British Airways (BA) has recently offered to restore some of the basic travel concessions previously removed from cabin crew following their strike action earlier this year. They hope the olive branch will put an end to the long running and very costly dispute that is ongoing between the cabin crew and their employers.
There are certain conditions however, and it is still unclear as to who will receive the perks and when.
It is believed that staff who took part in industrial action must now complete three years service showing good behaviour before their priority for perks is restored, and in the meantime they must go to the back of the queue for discounted and free flights.
The offer is also conditional on the cabin crew’s union UNITE, dropping their threat of court action against BA for removing the perks in the first place. UNITE are taking legal action in what they describe as a ‘breach of European human rights’ against their members.
UNITE have agreed to put BA’s offer to a ballot of cabin crew members as they appreciate that it is probably the best way forward in bringing both parties together and drawing the proceedings to a close.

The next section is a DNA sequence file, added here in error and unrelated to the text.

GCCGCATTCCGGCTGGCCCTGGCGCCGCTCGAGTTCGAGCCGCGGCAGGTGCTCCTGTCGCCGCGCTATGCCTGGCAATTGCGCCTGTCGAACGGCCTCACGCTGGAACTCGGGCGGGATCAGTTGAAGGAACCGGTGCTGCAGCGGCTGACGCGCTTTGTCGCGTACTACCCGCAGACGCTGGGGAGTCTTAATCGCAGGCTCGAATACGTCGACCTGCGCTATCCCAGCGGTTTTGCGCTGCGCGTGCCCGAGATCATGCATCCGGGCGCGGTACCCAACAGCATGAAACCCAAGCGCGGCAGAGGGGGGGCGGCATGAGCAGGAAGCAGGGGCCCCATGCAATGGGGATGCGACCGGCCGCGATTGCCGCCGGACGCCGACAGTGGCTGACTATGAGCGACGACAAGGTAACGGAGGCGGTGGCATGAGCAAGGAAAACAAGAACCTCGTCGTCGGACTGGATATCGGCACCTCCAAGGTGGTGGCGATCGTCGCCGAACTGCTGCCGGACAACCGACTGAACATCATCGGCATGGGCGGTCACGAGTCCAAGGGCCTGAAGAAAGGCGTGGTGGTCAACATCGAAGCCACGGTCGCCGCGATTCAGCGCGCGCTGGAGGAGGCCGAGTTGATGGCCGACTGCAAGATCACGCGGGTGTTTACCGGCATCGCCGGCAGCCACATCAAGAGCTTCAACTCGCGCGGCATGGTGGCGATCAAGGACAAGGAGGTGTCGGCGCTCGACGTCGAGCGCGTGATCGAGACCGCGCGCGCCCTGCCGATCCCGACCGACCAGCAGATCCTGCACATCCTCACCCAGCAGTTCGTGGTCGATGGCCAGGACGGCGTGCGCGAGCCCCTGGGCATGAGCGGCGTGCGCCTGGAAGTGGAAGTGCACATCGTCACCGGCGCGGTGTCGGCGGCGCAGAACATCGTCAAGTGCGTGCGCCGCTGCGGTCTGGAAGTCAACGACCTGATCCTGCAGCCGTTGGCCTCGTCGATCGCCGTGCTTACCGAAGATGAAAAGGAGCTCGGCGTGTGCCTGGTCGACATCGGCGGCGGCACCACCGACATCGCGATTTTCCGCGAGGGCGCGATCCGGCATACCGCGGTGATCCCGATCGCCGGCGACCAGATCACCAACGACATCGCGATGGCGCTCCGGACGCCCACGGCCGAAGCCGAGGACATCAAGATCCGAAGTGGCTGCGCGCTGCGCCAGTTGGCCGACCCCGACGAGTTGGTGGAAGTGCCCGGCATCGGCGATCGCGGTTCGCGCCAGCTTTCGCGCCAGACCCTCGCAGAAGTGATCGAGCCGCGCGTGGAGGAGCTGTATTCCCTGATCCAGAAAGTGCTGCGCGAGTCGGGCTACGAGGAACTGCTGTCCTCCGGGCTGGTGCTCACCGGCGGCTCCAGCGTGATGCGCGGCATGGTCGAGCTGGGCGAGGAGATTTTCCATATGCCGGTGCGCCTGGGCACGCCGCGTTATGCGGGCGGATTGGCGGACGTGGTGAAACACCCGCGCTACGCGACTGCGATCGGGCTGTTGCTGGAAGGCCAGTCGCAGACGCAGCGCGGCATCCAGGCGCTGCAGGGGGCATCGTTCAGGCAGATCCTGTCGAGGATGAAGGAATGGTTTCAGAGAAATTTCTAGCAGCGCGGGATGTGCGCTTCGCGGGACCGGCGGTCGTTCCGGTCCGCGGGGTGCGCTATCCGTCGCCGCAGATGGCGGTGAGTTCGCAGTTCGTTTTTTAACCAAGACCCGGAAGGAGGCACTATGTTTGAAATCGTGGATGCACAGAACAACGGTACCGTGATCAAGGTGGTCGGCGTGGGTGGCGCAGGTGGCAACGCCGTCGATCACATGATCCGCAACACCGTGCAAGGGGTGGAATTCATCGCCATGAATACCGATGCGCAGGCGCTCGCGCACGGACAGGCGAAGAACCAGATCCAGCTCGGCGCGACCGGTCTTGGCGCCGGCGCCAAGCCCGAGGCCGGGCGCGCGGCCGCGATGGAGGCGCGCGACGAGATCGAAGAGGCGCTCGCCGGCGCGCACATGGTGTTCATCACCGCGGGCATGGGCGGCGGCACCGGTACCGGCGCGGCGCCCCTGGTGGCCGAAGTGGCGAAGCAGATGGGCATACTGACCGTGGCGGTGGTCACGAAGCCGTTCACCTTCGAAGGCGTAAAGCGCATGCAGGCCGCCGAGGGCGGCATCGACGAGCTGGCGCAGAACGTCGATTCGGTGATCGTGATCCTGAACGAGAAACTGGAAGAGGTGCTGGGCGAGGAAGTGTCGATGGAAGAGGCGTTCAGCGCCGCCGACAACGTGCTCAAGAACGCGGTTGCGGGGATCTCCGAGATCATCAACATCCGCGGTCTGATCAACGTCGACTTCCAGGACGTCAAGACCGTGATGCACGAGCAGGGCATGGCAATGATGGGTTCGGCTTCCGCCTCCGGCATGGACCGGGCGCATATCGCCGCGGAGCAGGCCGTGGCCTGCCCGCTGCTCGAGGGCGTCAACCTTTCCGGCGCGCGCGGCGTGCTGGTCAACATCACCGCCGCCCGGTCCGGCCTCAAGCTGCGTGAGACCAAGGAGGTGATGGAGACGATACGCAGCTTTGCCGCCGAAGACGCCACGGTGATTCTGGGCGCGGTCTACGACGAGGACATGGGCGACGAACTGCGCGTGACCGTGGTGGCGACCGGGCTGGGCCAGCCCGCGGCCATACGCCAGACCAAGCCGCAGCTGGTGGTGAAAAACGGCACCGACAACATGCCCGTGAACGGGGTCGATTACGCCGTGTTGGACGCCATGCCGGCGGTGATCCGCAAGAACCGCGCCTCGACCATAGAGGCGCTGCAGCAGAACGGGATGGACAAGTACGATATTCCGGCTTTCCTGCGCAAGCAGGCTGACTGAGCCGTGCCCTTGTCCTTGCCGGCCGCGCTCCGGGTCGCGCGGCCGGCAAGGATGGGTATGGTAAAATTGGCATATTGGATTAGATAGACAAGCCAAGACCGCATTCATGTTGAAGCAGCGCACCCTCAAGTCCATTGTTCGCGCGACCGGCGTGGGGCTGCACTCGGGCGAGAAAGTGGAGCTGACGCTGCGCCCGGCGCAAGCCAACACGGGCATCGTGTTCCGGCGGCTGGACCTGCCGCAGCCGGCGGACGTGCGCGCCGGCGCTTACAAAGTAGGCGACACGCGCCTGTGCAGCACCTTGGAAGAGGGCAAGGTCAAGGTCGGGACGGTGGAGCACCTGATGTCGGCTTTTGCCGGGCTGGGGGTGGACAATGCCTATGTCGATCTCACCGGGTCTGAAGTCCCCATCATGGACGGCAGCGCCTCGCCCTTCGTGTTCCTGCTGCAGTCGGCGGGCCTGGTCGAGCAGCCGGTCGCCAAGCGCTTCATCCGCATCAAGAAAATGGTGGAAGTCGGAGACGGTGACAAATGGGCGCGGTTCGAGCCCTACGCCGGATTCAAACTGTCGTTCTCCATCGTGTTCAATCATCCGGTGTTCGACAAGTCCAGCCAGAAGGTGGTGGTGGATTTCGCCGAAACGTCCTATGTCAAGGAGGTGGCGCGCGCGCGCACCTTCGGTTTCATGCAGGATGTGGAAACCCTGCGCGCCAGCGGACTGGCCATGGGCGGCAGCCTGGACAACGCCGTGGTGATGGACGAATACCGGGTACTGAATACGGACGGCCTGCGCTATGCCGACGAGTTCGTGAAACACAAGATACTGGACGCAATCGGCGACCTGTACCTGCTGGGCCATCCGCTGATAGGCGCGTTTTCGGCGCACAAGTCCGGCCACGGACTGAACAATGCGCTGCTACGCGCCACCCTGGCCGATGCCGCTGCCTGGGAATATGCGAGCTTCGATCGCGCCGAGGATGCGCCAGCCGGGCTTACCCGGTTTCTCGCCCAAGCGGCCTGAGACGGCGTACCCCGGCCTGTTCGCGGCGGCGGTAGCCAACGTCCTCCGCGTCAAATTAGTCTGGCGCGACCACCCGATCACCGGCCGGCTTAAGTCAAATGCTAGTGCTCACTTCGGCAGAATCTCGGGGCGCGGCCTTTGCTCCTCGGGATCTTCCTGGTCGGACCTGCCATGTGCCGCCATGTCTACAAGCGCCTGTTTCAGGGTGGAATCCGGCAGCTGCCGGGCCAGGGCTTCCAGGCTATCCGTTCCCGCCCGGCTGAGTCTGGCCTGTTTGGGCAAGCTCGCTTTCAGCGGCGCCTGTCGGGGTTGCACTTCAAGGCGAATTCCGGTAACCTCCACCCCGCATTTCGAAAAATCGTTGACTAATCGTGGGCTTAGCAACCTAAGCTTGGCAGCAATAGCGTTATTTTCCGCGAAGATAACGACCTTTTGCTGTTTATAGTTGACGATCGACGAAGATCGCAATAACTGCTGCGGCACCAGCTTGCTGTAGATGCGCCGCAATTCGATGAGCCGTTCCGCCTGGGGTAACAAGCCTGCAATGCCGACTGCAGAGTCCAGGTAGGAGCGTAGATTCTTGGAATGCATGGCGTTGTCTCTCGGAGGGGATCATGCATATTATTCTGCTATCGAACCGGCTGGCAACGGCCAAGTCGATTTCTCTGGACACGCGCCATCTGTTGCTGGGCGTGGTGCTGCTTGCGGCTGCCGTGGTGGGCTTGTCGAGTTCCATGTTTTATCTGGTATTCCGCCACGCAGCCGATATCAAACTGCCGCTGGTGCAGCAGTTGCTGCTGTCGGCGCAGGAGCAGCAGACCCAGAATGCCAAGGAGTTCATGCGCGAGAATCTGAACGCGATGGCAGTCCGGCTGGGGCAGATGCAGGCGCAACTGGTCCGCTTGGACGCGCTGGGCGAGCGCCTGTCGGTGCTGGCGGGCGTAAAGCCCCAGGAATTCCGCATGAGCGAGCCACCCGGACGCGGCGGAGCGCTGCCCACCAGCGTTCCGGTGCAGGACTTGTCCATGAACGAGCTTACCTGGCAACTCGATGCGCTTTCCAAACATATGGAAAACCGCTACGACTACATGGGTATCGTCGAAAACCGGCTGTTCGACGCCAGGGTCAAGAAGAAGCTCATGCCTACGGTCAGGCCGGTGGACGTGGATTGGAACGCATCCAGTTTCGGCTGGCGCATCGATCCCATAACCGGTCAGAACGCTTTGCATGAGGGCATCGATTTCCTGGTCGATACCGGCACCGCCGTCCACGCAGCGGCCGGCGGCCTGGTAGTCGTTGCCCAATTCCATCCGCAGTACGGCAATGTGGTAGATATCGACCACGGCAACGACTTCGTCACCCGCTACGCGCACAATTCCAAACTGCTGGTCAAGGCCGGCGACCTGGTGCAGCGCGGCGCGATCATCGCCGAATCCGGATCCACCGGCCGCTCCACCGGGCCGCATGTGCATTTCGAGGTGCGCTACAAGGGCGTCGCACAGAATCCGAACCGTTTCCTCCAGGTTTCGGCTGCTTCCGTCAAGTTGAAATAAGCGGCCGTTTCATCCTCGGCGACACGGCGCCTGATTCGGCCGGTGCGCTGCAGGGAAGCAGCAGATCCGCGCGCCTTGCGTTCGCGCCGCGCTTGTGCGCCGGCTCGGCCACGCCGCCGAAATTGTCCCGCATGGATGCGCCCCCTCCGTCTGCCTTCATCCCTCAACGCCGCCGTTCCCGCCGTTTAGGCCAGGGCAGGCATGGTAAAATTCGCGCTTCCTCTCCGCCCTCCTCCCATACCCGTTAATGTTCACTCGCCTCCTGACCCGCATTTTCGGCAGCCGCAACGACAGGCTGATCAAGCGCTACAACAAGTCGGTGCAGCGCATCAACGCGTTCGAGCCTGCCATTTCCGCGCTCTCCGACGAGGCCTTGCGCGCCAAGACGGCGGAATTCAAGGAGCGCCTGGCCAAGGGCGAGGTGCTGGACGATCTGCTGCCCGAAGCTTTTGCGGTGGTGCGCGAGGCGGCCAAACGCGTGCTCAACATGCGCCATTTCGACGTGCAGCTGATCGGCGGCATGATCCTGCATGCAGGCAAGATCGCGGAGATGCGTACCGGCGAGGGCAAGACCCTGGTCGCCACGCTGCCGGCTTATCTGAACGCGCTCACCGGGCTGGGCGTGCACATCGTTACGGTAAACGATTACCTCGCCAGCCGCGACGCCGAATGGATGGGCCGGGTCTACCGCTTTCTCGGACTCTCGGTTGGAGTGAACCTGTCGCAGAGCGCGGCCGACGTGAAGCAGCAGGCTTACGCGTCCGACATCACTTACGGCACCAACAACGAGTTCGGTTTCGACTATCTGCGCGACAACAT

Peter Harwood, chief conciliator at ACAS (Advisory, Conciliation and Arbitration Service) who work to promote better working relationships between employees and employers, stated “Both parties approached the talks constructively and new proposals have been tabled. We are hopeful that these will produce a positive outcome in the member’s ballot which will lead to a settlement of this long running dispute.”
BA cabin crew have staged 22 days of strikes already this year at a cost of approximately £150 million to the airline. Whilst the original dispute centred on working conditions, pay and staffing levels, the decision to remove travel concessions and the disciplinary measures shown to those staff that went on strike, soon became a major bone of contention.
If the deal is accepted then it could finally see an end to the year long dispute, however if the members refuse to agree to the terms then a fresh ballot for further industrial action will be proposed, which could lead to serious travel disruptions over the Christmas period.